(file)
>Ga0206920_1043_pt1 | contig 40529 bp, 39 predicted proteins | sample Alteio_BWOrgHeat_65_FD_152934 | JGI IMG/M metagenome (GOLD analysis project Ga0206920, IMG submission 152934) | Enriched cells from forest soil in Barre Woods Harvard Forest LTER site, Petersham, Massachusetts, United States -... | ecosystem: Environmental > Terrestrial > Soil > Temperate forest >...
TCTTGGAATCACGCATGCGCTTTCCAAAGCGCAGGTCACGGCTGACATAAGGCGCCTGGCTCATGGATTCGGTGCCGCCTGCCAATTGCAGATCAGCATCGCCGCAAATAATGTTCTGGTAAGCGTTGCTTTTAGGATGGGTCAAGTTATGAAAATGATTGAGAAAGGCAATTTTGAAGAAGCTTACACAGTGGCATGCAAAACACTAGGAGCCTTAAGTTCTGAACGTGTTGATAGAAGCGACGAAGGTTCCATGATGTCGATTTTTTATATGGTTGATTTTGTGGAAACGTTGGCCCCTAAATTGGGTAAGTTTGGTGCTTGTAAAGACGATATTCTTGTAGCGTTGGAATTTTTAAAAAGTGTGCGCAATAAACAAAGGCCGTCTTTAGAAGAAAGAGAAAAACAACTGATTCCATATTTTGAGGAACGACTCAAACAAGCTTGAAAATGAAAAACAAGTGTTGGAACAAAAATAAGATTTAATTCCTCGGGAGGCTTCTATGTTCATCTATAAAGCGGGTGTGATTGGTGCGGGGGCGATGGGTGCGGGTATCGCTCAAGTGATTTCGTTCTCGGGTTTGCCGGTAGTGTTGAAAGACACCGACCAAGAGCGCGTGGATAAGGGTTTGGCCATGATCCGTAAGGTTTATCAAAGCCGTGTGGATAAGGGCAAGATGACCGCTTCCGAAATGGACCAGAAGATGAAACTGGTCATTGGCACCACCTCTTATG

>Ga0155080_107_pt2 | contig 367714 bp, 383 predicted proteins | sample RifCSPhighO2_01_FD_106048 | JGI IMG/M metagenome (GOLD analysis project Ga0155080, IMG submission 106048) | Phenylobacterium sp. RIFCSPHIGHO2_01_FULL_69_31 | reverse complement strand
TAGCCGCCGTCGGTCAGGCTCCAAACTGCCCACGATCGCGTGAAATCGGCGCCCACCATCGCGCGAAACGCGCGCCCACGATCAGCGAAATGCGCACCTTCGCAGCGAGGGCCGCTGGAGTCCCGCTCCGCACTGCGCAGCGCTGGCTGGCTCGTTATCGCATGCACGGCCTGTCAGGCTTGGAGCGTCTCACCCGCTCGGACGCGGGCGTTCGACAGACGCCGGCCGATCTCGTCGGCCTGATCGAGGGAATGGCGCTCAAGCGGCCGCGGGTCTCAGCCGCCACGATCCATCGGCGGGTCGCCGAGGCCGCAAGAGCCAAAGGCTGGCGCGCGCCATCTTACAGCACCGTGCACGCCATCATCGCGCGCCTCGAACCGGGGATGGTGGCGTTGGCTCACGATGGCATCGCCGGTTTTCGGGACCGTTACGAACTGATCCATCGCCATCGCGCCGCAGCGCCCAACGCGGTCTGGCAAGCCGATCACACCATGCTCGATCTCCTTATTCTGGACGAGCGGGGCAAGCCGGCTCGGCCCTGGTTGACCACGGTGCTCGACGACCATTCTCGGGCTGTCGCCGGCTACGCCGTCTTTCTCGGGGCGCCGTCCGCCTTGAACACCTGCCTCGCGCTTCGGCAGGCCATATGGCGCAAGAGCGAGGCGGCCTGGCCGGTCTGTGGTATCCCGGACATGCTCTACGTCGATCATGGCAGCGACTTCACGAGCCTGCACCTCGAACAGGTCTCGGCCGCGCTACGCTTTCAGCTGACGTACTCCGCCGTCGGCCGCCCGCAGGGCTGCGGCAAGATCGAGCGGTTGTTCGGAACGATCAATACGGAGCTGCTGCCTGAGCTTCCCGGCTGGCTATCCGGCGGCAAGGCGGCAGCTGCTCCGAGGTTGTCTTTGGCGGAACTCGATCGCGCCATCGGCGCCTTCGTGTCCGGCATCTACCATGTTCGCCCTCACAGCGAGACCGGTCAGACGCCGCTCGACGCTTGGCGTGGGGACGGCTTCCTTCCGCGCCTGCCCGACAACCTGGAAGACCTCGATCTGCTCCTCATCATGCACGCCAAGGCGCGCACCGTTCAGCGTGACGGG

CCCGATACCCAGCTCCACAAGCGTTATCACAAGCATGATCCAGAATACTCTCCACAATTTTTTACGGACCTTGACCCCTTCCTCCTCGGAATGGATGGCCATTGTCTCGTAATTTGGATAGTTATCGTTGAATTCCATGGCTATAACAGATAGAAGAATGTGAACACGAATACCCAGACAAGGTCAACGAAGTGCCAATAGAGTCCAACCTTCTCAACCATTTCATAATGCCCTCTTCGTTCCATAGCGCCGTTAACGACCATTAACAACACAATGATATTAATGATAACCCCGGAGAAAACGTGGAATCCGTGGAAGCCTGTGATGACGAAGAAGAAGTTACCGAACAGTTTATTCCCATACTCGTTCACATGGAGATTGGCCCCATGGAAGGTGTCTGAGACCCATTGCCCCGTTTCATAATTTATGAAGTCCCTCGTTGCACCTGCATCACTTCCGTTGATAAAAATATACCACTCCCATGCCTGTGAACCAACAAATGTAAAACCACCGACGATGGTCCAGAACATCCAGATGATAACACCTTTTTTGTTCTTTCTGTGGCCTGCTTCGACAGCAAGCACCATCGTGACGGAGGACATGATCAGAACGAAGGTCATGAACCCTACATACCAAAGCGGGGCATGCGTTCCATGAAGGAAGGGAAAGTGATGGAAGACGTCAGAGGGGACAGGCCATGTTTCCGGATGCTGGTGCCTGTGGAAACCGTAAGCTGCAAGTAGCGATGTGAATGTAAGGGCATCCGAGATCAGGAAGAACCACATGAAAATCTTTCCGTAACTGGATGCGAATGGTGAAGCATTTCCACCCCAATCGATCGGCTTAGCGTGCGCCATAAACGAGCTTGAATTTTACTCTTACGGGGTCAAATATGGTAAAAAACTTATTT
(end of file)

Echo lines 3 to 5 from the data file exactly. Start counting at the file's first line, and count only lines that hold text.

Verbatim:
>Ga0155080_107_pt2 | contig 367714 bp, 383 predicted proteins | sample RifCSPhighO2_01_FD_106048 | JGI IMG/M metagenome (GOLD analysis project Ga0155080, IMG submission 106048) | Phenylobacterium sp. RIFCSPHIGHO2_01_FULL_69_31 | reverse complement strand
TAGCCGCCGTCGGTCAGGCTCCAAACTGCCCACGATCGCGTGAAATCGGCGCCCACCATCGCGCGAAACGCGCGCCCACGATCAGCGAAATGCGCACCTTCGCAGCGAGGGCCGCTGGAGTCCCGCTCCGCACTGCGCAGCGCTGGCTGGCTCGTTATCGCATGCACGGCCTGTCAGGCTTGGAGCGTCTCACCCGCTCGGACGCGGGCGTTCGACAGACGCCGGCCGATCTCGTCGGCCTGATCGAGGGAATGGCGCTCAAGCGGCCGCGGGTCTCAGCCGCCACGATCCATCGGCGGGTCGCCGAGGCCGCAAGAGCCAAAGGCTGGCGCGCGCCATCTTACAGCACCGTGCACGCCATCATCGCGCGCCTCGAACCGGGGATGGTGGCGTTGGCTCACGATGGCATCGCCGGTTTTCGGGACCGTTACGAACTGATCCATCGCCATCGCGCCGCAGCGCCCAACGCGGTCTGGCAAGCCGATCACACCATGCTCGATCTCCTTATTCTGGACGAGCGGGGCAAGCCGGCTCGGCCCTGGTTGACCACGGTGCTCGACGACCATTCTCGGGCTGTCGCCGGCTACGCCGTCTTTCTCGGGGCGCCGTCCGCCTTGAACACCTGCCTCGCGCTTCGGCAGGCCATATGGCGCAAGAGCGAGGCGGCCTGGCCGGTCTGTGGTATCCCGGACATGCTCTACGTCGATCATGGCAGCGACTTCACGAGCCTGCACCTCGAACAGGTCTCGGCCGCGCTACGCTTTCAGCTGACGTACTCCGCCGTCGGCCGCCCGCAGGGCTGCGGCAAGATCGAGCGGTTGTTCGGAACGATCAATACGGAGCTGCTGCCTGAGCTTCCCGGCTGGCTATCCGGCGGCAAGGCGGCAGCTGCTCCGAGGTTGTCTTTGGCGGAACTCGATCGCGCCATCGGCGCCTTCGTGTCCGGCATCTACCATGTTCGCCCTCACAGCGAGACCGGTCAGACGCCGCTCGACGCTTGGCGTGGGGACGGCTTCCTTCCGCGCCTGCCCGACAACCTGGAAGACCTCGATCTGCTCCTCATCATGCACGCCAAGGCGCGCACCGTTCAGCGTGACGGG

CCCGATACCCAGCTCCACAAGCGTTATCACAAGCATGATCCAGAATACTCTCCACAATTTTTTACGGACCTTGACCCCTTCCTCCTCGGAATGGATGGCCATTGTCTCGTAATTTGGATAGTTATCGTTGAATTCCATGGCTATAACAGATAGAAGAATGTGAACACGAATACCCAGACAAGGTCAACGAAGTGCCAATAGAGTCCAACCTTCTCAACCATTTCATAATGCCCTCTTCGTTCCATAGCGCCGTTAACGACCATTAACAACACAATGATATTAATGATAACCCCGGAGAAAACGTGGAATCCGTGGAAGCCTGTGATGACGAAGAAGAAGTTACCGAACAGTTTATTCCCATACTCGTTCACATGGAGATTGGCCCCATGGAAGGTGTCTGAGACCCATTGCCCCGTTTCATAATTTATGAAGTCCCTCGTTGCACCTGCATCACTTCCGTTGATAAAAATATACCACTCCCATGCCTGTGAACCAACAAATGTAAAACCACCGACGATGGTCCAGAACATCCAGATGATAACACCTTTTTTGTTCTTTCTGTGGCCTGCTTCGACAGCAAGCACCATCGTGACGGAGGACATGATCAGAACGAAGGTCATGAACCCTACATACCAAAGCGGGGCATGCGTTCCATGAAGGAAGGGAAAGTGATGGAAGACGTCAGAGGGGACAGGCCATGTTTCCGGATGCTGGTGCCTGTGGAAACCGTAAGCTGCAAGTAGCGATGTGAATGTAAGGGCATCCGAGATCAGGAAGAACCACATGAAAATCTTTCCGTAACTGGATGCGAATGGTGAAGCATTTCCACCCCAATCGATCGGCTTAGCGTGCGCCATAAACGAGCTTGAATTTTACTCTTACGGGGTCAAATATGGTAAAAAACTTATTT